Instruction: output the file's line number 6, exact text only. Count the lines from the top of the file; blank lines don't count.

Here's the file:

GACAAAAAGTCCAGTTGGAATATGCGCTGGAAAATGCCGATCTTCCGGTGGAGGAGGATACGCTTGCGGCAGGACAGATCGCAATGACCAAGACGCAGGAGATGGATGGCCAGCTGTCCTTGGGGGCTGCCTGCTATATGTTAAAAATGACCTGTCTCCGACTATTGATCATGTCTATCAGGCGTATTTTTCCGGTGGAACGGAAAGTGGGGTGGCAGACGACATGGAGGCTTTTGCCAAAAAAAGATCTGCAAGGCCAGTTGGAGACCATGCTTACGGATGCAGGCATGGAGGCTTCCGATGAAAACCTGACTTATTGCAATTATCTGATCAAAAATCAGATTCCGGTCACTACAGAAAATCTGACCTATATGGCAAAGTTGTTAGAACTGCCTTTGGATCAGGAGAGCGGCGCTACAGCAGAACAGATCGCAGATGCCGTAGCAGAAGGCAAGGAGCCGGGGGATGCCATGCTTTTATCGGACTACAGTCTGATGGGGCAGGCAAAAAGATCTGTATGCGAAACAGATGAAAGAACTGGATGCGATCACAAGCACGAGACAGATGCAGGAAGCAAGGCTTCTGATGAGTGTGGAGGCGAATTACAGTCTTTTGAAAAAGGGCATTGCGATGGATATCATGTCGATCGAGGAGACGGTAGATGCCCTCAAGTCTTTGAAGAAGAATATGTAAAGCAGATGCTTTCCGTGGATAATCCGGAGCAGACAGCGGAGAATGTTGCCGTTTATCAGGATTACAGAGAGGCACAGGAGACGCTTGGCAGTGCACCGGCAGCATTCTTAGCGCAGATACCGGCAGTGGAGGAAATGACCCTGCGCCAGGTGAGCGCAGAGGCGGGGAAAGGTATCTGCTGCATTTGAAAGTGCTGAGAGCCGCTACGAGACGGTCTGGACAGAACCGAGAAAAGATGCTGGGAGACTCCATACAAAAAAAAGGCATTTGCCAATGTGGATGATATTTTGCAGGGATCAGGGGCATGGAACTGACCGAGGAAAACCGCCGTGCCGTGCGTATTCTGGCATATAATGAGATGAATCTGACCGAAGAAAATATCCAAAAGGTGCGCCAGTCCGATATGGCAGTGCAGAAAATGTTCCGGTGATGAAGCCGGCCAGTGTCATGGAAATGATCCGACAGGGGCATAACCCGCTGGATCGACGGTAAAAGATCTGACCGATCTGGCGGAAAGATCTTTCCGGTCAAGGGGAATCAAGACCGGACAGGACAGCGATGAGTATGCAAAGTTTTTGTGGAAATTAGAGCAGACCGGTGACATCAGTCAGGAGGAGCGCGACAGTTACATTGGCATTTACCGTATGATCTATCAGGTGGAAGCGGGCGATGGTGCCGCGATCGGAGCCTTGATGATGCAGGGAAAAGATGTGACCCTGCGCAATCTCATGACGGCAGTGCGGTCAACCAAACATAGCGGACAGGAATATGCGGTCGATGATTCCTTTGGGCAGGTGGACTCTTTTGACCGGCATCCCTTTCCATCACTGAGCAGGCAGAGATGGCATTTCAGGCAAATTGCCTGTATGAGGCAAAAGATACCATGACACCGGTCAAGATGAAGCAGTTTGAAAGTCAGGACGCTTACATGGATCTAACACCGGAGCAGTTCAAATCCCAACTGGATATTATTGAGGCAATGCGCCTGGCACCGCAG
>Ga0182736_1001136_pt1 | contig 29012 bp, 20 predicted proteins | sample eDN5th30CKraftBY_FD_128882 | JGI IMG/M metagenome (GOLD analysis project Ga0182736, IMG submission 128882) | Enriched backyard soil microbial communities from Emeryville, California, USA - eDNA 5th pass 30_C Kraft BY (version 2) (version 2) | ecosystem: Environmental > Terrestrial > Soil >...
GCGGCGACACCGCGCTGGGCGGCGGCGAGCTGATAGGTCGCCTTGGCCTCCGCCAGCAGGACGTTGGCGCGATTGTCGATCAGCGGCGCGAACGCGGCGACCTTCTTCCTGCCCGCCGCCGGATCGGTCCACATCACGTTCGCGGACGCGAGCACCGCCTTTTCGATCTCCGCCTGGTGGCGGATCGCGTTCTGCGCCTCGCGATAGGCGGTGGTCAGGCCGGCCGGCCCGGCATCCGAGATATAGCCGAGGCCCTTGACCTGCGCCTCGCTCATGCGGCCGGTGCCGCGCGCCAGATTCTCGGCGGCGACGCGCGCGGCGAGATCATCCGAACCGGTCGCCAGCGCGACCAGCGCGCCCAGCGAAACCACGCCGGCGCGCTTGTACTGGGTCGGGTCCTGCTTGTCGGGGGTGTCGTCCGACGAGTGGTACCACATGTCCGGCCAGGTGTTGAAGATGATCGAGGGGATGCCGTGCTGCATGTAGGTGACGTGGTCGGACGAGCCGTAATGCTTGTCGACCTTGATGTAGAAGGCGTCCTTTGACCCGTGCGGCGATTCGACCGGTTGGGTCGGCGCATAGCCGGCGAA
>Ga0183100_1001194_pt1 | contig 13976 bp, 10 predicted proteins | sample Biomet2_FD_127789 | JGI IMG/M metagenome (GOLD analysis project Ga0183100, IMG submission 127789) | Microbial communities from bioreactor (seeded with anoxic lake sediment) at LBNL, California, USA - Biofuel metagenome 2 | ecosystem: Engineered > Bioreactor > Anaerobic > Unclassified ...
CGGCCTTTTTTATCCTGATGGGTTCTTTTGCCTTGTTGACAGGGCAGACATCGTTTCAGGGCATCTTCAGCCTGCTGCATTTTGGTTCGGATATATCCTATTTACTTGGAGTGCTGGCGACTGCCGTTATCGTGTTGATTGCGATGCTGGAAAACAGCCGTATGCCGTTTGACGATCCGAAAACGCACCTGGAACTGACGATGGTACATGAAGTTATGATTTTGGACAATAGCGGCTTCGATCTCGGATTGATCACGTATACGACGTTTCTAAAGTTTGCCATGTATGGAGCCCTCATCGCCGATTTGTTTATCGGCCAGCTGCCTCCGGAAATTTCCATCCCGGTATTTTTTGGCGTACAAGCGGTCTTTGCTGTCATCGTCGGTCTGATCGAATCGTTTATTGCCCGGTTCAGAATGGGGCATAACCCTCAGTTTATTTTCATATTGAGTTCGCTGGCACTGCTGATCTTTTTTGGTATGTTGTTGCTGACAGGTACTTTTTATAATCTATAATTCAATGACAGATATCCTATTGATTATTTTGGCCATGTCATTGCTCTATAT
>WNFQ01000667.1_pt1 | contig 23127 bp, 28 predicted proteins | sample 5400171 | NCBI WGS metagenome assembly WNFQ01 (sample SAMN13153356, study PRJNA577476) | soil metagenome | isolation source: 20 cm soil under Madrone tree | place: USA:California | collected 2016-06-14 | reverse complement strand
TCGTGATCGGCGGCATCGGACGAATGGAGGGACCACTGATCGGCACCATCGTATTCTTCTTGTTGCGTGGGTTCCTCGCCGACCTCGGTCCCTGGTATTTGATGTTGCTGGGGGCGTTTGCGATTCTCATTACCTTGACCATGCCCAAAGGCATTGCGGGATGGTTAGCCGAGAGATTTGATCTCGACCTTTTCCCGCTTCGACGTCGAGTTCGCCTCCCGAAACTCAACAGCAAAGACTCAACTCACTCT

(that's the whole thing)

>WNFQ01000667.1_pt1 | contig 23127 bp, 28 predicted proteins | sample 5400171 | NCBI WGS metagenome assembly WNFQ01 (sample SAMN13153356, study PRJNA577476) | soil metagenome | isolation source: 20 cm soil under Madrone tree | place: USA:California | collected 2016-06-14 | reverse complement strand